August 4, 2009, The Chronicle of Philanthropy — The home-repair and construction company Home Depot is pledging $30-million to help Habitat for Humanity International build affordable housing that is environmentally friendly.
Habitat For Humanity International
ATLANTA, May 14, 2009, Associated Press — The housing market may be sputtering, but Habitat for Humanity International is getting a $100 million gift from an Atlanta developer who said his work has offered him a look at the struggle of poor people to find decent housing.
I’m beginning to think I’ve been placed on the equivalent of a No Fly List in one nonprofit’s direct-marketing database. Here’s what happened …
Judging for the Gold Awards was a little more low-key this year, it seems. (We think it might be because the ASPCA’s Steve Froehlich couldn’t make it. But please … don’t tell him we said so.) Also, there was no hotly contested tie for Package of the Year that had us seeking tiebreaker after tiebreaker like last year. But the competition was just as fierce.
Grueling is the word that crossed the lips of the intrepid judges for our 2006 Gold Awards for Fundraising Excellence as they made their way out of our offices one hot afternoon in August.
Not that we’re particularly demanding taskmasters, but the competition was, indeed, fierce. Much to our glee, it grew from 33 packages in 2005 to nearly 90 this year (sent in by 21 agencies and four nonprofit organizations). Some of the categories remained the same, but we added a few and tweaked a few others.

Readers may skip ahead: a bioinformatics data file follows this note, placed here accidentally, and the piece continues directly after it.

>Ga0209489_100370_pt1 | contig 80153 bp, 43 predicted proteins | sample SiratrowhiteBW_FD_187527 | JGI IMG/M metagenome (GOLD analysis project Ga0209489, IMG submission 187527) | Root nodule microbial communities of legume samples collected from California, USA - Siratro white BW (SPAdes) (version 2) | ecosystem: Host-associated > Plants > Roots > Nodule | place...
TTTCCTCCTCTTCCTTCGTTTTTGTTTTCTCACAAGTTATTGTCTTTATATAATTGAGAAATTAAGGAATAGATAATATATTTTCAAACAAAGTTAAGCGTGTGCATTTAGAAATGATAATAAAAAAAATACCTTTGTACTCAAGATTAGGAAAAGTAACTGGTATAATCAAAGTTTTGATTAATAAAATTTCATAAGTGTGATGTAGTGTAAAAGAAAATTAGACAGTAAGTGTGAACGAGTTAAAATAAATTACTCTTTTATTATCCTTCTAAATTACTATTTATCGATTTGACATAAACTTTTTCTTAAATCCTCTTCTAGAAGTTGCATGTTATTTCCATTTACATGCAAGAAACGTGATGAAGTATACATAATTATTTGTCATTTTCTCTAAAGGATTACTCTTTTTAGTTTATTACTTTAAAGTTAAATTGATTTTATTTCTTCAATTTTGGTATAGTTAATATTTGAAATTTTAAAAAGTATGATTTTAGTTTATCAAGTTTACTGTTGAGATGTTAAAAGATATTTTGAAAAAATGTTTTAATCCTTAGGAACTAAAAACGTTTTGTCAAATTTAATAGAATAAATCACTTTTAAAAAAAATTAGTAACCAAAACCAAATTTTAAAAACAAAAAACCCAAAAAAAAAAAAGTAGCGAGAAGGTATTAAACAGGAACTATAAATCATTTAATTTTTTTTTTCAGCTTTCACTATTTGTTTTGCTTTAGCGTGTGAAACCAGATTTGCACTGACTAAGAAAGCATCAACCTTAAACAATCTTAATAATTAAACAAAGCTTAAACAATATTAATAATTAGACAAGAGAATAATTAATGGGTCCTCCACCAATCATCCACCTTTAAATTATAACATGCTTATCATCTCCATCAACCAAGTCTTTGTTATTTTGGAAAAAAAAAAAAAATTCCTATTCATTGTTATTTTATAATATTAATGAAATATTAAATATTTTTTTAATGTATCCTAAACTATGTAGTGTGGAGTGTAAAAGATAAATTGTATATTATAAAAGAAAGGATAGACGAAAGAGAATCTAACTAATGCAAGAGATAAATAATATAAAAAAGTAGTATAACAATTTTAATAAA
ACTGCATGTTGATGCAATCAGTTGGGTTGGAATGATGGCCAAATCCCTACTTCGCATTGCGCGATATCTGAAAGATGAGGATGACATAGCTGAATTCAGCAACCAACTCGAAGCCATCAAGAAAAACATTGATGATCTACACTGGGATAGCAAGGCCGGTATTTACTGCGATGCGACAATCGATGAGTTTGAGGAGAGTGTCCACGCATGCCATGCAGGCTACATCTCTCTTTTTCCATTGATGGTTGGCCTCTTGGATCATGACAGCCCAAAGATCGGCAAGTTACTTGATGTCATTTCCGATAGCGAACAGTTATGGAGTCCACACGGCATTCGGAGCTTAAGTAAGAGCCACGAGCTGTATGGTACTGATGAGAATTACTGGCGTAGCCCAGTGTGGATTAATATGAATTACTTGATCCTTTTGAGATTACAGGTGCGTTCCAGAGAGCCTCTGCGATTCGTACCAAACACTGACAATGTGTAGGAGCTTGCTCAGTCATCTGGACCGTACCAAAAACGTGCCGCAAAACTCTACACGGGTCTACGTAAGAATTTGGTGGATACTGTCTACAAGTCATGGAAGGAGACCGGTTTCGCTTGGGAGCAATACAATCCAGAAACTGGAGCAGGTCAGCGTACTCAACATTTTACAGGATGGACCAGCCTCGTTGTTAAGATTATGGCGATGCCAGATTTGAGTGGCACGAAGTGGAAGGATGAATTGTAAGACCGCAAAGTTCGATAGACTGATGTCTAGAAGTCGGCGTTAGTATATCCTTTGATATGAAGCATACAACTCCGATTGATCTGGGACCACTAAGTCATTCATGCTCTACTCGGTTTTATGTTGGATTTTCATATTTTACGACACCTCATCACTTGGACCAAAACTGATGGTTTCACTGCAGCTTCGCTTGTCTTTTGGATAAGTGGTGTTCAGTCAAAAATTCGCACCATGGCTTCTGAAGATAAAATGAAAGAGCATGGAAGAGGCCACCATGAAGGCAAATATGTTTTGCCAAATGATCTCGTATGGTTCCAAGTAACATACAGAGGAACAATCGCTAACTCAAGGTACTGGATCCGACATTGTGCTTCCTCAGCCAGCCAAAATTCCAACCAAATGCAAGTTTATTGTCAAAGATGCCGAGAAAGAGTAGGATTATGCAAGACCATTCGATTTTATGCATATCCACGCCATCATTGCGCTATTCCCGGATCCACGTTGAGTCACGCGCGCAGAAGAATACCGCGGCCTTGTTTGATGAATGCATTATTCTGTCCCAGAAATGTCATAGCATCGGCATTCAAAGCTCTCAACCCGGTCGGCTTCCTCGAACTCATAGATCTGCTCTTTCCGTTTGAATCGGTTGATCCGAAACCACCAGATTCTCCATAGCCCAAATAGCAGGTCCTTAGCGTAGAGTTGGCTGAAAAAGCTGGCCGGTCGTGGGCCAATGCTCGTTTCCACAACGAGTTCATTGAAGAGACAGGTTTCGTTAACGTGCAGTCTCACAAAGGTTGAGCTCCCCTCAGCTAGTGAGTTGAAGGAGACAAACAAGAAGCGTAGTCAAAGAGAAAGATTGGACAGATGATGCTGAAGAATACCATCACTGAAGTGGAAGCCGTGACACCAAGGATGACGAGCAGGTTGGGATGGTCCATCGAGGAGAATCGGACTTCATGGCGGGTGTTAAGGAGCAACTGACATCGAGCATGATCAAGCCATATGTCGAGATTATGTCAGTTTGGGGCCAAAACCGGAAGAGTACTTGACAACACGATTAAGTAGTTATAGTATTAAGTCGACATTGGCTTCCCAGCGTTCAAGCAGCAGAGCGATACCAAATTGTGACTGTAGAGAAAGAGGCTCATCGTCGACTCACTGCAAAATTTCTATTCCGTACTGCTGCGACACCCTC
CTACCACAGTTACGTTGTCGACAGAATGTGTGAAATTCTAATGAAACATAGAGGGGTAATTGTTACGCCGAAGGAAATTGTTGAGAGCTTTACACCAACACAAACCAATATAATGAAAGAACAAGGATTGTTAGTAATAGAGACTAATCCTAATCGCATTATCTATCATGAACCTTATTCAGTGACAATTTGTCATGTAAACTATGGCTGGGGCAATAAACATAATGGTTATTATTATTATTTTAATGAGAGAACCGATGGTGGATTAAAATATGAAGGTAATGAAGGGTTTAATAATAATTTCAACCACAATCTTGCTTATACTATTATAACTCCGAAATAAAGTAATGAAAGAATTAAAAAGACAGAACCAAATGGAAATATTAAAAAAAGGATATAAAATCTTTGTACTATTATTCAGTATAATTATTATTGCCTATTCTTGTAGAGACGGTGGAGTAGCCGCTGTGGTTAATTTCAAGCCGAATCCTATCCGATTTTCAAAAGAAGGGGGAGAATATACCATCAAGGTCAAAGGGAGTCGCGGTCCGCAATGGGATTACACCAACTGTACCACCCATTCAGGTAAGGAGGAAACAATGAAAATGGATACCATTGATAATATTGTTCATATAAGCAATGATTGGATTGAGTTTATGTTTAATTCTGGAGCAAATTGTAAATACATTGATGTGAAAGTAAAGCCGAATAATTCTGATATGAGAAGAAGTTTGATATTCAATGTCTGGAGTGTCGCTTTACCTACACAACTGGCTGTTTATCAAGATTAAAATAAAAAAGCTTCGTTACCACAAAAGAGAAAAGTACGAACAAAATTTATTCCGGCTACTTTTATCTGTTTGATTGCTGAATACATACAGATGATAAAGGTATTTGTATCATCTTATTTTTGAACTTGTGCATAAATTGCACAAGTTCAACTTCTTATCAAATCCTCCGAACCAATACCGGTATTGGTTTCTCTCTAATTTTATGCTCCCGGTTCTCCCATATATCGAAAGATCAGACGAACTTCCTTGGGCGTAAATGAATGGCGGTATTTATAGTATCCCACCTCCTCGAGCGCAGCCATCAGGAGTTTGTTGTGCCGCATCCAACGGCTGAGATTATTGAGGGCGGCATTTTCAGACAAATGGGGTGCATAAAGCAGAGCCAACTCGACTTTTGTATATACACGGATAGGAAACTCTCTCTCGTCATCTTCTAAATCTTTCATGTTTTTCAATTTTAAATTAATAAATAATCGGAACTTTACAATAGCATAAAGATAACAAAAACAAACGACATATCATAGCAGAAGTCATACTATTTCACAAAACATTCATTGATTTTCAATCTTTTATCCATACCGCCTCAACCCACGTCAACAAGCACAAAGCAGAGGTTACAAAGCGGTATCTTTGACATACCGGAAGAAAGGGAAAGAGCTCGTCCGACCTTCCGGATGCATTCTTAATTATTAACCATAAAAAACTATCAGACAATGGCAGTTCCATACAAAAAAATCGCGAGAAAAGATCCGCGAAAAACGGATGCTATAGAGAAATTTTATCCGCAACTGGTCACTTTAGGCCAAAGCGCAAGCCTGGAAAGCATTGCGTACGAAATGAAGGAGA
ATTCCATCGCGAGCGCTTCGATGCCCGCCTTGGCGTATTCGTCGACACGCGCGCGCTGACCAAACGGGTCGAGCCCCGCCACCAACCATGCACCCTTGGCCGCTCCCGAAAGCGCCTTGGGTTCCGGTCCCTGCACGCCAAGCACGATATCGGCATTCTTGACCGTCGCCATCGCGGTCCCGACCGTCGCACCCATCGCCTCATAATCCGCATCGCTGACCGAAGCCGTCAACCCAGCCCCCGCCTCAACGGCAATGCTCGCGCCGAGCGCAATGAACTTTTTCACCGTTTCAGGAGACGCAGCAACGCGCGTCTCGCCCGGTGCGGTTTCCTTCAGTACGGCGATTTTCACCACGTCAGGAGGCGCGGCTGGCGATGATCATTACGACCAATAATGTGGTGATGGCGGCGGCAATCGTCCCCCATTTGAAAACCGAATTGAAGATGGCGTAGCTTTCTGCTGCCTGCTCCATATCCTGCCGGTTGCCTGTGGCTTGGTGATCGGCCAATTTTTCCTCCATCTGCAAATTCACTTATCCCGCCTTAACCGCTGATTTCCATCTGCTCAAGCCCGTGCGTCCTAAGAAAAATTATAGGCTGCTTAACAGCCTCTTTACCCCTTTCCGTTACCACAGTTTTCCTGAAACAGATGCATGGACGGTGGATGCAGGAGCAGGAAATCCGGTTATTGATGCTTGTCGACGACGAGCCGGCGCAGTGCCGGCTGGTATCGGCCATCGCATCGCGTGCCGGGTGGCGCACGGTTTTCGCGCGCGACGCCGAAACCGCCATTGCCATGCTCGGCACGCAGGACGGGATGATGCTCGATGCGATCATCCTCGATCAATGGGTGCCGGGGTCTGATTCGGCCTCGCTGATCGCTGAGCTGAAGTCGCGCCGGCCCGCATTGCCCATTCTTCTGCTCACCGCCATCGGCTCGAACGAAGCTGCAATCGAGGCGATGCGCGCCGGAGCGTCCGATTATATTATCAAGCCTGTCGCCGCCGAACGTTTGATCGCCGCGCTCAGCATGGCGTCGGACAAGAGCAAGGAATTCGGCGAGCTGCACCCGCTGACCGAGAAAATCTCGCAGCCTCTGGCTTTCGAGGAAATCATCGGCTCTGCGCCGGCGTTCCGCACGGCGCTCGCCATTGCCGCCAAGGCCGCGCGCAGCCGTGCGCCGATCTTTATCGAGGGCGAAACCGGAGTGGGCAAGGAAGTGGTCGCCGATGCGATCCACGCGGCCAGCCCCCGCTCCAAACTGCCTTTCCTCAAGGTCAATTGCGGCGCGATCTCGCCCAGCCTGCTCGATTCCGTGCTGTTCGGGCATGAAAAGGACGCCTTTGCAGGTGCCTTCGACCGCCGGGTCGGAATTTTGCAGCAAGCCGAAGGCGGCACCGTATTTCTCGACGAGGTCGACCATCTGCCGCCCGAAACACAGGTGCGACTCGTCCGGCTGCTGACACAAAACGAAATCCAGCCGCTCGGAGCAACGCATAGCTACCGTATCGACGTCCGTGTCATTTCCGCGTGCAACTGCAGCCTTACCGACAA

Few organizations make constituents feel as much a part of the mission as Habitat for Humanity does. That involvement is intrinsic to its mission. A Christian organization dedicated to eliminating substandard housing and homelessness throughout the world, Habitat relies both on financial support and help from volunteers in its effort to build homes. These are the two key components to achieving the goals of its mission. Without the funds, the houses wouldn’t be able to be built, nor would they be built were it not for volunteers’ helping hands. This mailing is a great display of how the organization connects donors to the home builds
Children are starving, but the show must go on. And if you're raising money to support a symphony, how do you convince donors that they should not only give to your cause — perhaps in lieu of helping hungry children — but also feel good about it?
A Three-Step Conversion Strategy FS Advisor: March 21, 2006 By Abny Santicola, editor, FundRaising Success Advisor In a presentation at the DMANF 2006 Washington Nonprofit Conference last month, representatives from the American Red Cross and Habitat for Humanity shared the multi-channel fundraising strategies that helped them raise massive amounts of money to respond to 2005’s various natural disasters. For both organizations, the multi-channel effort began with contacting donors via the method with which they seemed most comfortable. According to Tim Daugherty, Habitat’s senior director of direct marketing, the organization’s “Integrated Agency Campaign” was comprised of three parts: Step One: Reach out to donors via
As your mother said, saying “thank you” is really important. For nonprofit organizations, it’s essential. In fact, if you don’t express gratitude quickly and well, your donors are likely to give somewhere else.
By ELIZABETH KORSUN and ERIN DOLAN Even in the face of diminishing returns, fundraisers tend to stick with a “safe” group of prospect lists — in other words, donor files. But these days, if you’re only working with primary-market data to grow your membership, you’re fighting a war of attrition. What an organization really needs to flourish is new blood, an infusion of new people excited to learn about how it’s making the world a better place. Americans already have shown how spontaneously charitable they can be. A tremendous outpouring of support for tsunami victims came from a staggering number of American households,